As Russian forces shell civilian buildings in Ukraine and threaten a nuclear escalation, Western countries are realizing that the flow of capital and technology into Russia needs to be tightened drastically. In due course, the United States imposed export controls on dozens of Russian entities. These new export controls aim to degrade Russia’s military capabilities and make Ukraine’s invasion unsustainable.
Following this strategy, the US Commerce Department’s Bureau of Industry and Security (BIS) published an updated entity list on March 3rd, which includes a total of 392 Russian entities subject to US export control requirements. Out of the 392 companies, 126 were added in 2022 — a sharp escalation of export controls imposed on Russia. By adding these entities to the BIS entity list, the US government requires US citizens and companies to obtain license requirements before exporting, reexporting or transferring specific items to any of them. Items include products that could enhance Russia’s military capabilities, such as electronics, computers, sensors, lasers and avionics.
What Types of Russian Entities Are Subject to US Export Controls?
As the visual below shows, the most commonly designated entities belong to the tech, energy, scientific research, shipbuilding, and aircraft manufacturing industries. Notably, the BIS list includes companies that operate at the intersection of civilian and military sectors. For example, United Aircraft Corporation, which was added to the list in 2022, makes civilian as well as military aircraft. Similarly, United Shipbuilding Corporation, which was also added to the list in 2022, manufactures military and commercial products. Thus, even if listed entities manufacture non-military products, they are included in the list because they still contribute to advancing Russia’s defense capabilities.
Just this year, the Commerce Department added 26 Russian tech companies to the BIS list, including manufacturers of computers, semiconductors, and other electronic components. Notably, the United States went as far as to ask other dominant producers of semiconductors and high-tech products — Taiwan, Singapore, and Japan — to impose export controls on Russia. In response, Taiwan’s Ministry of Economy stated on February 7th that Taiwanese companies, including the Taiwan Semiconductor Manufacturing Company (TSMC), which produces 90% of chips in the world and builds many of Russia’s central processing units, would comply with US export control requirements.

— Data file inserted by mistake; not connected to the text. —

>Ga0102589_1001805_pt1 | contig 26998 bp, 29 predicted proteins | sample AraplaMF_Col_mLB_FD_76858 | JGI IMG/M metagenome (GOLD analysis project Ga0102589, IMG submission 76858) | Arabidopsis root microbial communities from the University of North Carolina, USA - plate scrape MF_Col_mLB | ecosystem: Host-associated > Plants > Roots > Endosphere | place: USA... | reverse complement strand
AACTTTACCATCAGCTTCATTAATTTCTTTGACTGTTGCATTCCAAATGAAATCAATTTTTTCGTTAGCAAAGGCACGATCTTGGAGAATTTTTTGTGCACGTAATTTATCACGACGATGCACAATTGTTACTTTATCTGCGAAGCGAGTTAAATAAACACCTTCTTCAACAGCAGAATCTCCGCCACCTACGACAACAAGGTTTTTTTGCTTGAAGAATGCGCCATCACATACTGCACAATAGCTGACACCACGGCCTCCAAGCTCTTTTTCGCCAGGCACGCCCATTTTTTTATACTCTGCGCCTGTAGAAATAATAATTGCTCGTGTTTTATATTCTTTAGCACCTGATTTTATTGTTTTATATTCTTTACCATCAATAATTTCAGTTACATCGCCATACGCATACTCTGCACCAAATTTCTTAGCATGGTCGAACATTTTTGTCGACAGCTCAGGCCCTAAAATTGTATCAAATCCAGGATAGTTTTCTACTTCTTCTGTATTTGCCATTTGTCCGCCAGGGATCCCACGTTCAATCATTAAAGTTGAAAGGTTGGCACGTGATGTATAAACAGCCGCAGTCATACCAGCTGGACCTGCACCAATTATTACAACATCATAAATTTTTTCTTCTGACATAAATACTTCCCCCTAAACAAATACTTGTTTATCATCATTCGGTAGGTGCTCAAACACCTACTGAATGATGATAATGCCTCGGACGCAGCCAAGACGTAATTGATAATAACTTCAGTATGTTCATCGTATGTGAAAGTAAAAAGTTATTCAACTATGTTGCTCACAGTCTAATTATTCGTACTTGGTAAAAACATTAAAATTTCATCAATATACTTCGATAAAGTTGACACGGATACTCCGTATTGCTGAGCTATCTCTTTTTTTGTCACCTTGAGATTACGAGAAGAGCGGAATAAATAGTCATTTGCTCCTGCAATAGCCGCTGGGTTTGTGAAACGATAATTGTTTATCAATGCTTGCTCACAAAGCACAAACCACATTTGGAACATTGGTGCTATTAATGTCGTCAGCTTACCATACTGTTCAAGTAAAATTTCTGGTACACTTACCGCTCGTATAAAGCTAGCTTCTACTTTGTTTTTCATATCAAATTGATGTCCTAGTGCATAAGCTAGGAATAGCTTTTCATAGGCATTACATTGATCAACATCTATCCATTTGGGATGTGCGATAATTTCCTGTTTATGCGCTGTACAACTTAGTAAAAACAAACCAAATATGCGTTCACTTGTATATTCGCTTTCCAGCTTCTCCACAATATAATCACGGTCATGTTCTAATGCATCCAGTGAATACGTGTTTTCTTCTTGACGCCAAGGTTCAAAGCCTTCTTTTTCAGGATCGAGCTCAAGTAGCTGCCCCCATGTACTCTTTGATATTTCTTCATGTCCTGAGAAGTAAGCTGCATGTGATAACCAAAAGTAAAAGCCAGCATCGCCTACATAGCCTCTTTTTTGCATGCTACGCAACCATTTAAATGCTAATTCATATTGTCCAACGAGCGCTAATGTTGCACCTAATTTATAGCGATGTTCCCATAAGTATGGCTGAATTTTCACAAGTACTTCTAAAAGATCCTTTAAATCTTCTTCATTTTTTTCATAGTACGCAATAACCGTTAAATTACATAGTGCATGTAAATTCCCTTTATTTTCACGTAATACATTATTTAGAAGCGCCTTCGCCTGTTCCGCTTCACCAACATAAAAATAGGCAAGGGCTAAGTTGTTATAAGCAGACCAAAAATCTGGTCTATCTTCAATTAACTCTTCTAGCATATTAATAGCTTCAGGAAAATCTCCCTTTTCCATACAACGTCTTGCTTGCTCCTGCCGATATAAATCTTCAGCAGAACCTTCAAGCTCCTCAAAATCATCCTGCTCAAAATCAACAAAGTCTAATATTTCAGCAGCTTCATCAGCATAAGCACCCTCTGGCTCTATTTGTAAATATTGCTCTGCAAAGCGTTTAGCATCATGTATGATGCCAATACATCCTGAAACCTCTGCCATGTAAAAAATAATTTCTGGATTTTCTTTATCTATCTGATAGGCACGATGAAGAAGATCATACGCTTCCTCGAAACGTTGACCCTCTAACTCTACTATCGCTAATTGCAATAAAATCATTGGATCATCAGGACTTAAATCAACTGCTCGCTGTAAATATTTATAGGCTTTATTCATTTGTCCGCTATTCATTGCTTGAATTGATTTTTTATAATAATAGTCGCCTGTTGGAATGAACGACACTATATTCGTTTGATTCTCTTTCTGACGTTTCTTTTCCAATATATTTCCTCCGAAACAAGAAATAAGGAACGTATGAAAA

Export controls will cripple Russian tech companies’ operations, especially those dependent on imported semiconductors. For example, Russian microprocessors producer Baikal Electronics, which was added to the BIS list in February, will no longer receive semiconductors from TSMC. Baikal will also be unable to use chips from local producers because they are outdated — Russian semiconductor manufacturer Mikron produces chips that Intel was capable of producing twenty years ago. The alternative is China, which currently lacks the know-how of advanced chip manufacturing but still has the capacity to supply Russia with less advanced chips.
Thus, even if Russian tech companies find alternative chip suppliers, it will take years for Russian and Chinese manufacturers to achieve the level of sophistication Taiwanese and American semiconductors offer. Furthermore, the United States recently warned Chinese companies that it would cut the PRC off from American software and equipment if they supply Russia with chips.
Energy companies are the second most commonly listed Russian entities in the BIS list. The highest number of energy company designations occured in 2016 — when the BIS added Gazprom and all of its subsidiaries to the list following Russia’s annexation of Crimea. By designating these companies, the US government prohibited American entities from exporting items that would be used for exploration or production of oil or gas in Russian deepwater or Arctic offshore locations. The goal of energy export controls in 2016, similar to 2022, was to reduce oil revenue for the Russian government, given that revenue from state-owned energy companies funds the Russian military.